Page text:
Rise of automated homebrewing: ‘Nano will be the next micro’

By Mary Ellen Shoup contact

- Last updated on GMT

Digital homebrewing devices give beer manufacturers a new channel to reach consumers through a more personalized beer drinking experience. ©GettyImages/Kikovic
Digital homebrewing devices give beer manufacturers a new channel to reach consumers through a more personalized beer drinking experience. ©GettyImages/Kikovic
Tech has infiltrated the homebrewing space with digital tabletop brewing devices poised to be the next frontier of the beer industry as consumers look for a more personalized beer drinking experience, says Euromonitor senior alcoholic drinks analyst Spiros Malandrakis.

The growth of the craft beer category, which had been skyrocketing for almost a decade, has now flatlined in the US market: heightening brewers' search for a new way to reach beer drinkers, according to Malandrakis.

“I think ‘nano’ will be the next ‘micro’,”​ he told BeverageDaily.

Homebrewing is not a new concept, but its execution will become much more precise, automated, and customized, according to Malandrakis.

“This is the polar opposite of craft beer’s origin,”​ he said. “Back then you would buy 10 liters from a [homebrewer’s] garage.”

Now, at-home devices like PicoBrew​ add an element of personalization by allowing the homebrewer to recreate recipes from their favorite brewer or discover a new beer from a brewery across the country or from another country. 

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PicoBrew homebrewing system

Small and independent brewers such as Elysian Brewing have made their Dragonstooth Imperial Oatmeal Stout available to the homebrewer in the form of portioned PicoPaks that can be made with the PicoBrew.

The traditional, detail-oriented homebrewing process can now be fully automated with various countertop devices on the market, most of which can be tracked with mobile devices.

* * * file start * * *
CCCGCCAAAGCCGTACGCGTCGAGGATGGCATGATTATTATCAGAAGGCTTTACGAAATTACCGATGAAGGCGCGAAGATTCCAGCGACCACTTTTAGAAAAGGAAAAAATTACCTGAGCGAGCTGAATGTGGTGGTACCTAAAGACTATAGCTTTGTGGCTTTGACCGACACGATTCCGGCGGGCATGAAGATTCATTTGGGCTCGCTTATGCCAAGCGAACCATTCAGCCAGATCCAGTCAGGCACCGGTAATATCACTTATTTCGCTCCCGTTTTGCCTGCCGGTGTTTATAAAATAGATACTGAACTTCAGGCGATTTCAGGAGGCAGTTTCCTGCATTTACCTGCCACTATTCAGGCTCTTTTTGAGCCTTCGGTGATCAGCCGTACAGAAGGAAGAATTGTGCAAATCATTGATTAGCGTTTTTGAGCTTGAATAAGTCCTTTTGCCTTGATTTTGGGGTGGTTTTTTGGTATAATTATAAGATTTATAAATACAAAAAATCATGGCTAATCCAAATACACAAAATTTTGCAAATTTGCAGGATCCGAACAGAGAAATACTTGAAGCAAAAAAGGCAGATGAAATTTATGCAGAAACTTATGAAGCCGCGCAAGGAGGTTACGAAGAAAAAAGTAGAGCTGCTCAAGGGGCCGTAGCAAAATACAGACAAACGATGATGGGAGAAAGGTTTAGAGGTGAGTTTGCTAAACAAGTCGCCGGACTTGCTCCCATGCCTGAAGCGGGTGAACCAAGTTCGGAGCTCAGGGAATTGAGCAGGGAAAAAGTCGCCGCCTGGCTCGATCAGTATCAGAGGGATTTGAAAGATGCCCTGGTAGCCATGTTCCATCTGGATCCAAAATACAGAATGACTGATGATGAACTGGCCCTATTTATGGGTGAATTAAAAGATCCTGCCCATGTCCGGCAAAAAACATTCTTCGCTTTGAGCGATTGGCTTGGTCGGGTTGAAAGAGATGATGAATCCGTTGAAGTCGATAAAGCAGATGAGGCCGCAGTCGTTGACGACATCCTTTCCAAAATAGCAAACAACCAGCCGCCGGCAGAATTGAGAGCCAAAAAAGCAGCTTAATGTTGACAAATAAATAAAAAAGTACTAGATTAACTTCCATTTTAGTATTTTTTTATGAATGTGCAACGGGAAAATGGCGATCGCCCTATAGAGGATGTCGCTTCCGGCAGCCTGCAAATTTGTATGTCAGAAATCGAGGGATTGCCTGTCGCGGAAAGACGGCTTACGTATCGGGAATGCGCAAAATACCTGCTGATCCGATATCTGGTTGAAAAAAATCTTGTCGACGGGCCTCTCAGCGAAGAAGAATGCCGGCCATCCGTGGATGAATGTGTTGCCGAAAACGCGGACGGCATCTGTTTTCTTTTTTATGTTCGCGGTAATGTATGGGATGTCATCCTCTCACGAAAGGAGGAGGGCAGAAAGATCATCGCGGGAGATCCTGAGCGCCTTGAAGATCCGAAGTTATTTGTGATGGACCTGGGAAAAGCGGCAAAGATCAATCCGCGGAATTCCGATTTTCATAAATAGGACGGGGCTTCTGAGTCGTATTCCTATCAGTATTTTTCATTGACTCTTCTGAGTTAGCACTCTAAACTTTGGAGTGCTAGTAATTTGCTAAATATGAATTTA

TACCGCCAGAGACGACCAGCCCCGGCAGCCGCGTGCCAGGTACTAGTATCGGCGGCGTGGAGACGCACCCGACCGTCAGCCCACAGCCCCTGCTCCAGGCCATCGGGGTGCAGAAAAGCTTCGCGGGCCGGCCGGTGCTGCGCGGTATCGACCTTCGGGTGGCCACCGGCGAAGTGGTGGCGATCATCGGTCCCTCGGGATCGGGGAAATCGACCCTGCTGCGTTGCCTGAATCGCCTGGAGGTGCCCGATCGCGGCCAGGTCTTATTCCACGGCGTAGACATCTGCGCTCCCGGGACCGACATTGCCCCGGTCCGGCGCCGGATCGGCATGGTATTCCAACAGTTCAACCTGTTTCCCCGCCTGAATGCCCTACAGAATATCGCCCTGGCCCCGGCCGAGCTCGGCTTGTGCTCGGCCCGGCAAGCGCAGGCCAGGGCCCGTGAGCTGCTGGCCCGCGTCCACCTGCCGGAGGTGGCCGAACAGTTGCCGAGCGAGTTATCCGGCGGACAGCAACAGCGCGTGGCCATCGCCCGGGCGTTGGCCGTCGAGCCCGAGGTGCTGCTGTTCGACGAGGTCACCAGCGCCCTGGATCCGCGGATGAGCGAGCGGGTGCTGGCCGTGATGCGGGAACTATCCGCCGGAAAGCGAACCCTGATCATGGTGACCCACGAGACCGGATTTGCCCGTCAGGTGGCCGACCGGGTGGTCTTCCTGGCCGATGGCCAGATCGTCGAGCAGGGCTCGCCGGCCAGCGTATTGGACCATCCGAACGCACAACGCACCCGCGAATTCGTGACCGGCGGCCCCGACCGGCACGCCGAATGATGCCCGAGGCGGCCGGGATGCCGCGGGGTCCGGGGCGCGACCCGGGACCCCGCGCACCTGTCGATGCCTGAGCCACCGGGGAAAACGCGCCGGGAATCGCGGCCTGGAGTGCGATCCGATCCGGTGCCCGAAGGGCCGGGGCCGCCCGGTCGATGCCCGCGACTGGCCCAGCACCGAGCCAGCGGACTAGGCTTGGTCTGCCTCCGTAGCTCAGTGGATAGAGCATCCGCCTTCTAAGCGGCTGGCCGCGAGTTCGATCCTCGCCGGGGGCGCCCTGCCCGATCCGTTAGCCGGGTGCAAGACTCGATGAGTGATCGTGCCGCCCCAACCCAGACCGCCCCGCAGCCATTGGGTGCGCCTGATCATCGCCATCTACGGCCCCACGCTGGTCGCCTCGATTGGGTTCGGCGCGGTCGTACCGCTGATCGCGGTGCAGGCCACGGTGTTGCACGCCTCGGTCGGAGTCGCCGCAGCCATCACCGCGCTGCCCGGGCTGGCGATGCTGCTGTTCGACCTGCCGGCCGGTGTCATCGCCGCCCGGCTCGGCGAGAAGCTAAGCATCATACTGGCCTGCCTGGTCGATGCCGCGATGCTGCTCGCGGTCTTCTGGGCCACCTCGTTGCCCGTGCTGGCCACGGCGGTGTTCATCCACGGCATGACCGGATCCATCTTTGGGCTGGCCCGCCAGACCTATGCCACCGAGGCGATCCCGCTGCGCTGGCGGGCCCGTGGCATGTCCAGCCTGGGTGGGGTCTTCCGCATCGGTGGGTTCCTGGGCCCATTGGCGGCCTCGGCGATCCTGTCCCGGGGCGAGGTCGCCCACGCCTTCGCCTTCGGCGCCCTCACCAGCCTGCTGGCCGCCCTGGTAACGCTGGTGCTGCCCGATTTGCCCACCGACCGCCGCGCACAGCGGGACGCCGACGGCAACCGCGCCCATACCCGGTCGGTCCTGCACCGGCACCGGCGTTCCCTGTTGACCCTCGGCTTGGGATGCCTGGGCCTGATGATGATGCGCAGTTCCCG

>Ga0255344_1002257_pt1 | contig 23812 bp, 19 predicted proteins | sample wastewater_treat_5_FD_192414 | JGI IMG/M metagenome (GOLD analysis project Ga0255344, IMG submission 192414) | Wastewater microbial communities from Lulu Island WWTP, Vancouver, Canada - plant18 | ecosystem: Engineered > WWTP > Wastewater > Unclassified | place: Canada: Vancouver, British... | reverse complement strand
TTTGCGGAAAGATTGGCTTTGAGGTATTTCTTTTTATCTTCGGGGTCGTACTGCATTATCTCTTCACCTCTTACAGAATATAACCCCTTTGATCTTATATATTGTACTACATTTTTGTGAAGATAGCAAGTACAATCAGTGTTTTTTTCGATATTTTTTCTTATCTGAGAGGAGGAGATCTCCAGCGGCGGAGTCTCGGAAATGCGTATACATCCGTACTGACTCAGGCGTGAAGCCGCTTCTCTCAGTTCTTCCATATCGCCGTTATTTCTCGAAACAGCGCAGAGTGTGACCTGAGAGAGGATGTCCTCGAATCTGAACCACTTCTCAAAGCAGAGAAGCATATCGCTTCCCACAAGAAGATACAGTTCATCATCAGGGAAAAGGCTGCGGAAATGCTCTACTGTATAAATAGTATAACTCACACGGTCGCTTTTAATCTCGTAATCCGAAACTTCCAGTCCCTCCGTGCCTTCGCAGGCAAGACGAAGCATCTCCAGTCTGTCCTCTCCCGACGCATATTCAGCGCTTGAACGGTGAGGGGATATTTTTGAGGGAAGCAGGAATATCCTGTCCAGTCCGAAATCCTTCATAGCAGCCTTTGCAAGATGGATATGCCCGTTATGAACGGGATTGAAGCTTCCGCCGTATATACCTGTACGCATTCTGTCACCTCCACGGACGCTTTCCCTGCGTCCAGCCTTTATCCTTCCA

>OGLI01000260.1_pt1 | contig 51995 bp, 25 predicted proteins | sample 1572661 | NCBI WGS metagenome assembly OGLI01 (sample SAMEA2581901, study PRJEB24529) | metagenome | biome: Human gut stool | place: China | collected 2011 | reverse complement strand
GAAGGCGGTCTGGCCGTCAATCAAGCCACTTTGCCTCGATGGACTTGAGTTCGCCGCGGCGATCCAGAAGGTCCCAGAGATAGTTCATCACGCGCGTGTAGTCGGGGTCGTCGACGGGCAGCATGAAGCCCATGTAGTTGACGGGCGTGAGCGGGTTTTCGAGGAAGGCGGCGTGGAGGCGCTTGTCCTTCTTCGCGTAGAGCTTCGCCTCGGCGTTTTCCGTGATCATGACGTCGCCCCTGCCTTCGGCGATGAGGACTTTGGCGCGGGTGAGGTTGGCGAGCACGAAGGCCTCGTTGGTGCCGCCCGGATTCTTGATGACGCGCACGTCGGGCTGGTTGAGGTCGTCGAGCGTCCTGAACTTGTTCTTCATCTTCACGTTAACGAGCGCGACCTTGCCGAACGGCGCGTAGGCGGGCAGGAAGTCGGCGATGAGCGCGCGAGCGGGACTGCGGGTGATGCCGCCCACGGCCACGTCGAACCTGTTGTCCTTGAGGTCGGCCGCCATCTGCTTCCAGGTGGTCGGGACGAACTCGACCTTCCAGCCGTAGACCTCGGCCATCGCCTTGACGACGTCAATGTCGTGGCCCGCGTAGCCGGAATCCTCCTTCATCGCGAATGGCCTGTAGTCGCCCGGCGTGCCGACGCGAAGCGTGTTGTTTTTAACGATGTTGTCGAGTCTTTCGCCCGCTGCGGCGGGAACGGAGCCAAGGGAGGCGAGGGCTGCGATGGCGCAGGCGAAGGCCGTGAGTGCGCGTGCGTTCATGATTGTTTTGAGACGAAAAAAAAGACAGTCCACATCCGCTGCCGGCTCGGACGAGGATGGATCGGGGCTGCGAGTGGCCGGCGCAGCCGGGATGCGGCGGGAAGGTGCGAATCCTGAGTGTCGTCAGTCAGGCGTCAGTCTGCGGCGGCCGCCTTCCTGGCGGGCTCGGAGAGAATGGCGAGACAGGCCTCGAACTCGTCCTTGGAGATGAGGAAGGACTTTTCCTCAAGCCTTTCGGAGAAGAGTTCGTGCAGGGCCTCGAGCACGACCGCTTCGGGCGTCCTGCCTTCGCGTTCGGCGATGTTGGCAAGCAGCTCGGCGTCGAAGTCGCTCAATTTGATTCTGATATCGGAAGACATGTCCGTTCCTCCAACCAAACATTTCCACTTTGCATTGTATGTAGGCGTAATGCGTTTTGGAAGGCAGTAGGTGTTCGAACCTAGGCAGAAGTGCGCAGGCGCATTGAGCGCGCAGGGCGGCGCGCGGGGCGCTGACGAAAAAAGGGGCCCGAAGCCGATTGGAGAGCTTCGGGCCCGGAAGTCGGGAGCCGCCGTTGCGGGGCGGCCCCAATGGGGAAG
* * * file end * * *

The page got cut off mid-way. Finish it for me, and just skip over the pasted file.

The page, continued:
Open-architecture design

While the rise of homebrewing technologies allows brewers to reach more consumers, in order for the segment to crossover into the mainstream an “open-architecture”​ system is key as it allows nearly any third party brewer to participate by providing users with their beer recipes, Malandrakis said.

Those which used a closed architecture format - which can only be used with one brand or company - may put themselves at a disadvantage.

Formulation flexibility

Unlike beer sold at retail or in the taproom, at-home brewing systems allow consumers to customize their beer by choosing certain ingredients to add or omit during the brewing process.

In addition, the rise of countertop brewing systems can also expose homebrewers to new flavor profiles and ingredients not readily available in their home market fostering new beer styles and flavor innovation.

“Collaborations and support by as wide a range of brewers as possible, flexibility in ingredients and synergies allowing for experimentation and personalization will be the deciding factors in unlocking the segment's full, untapped potential,”​ Malandrakis said. 

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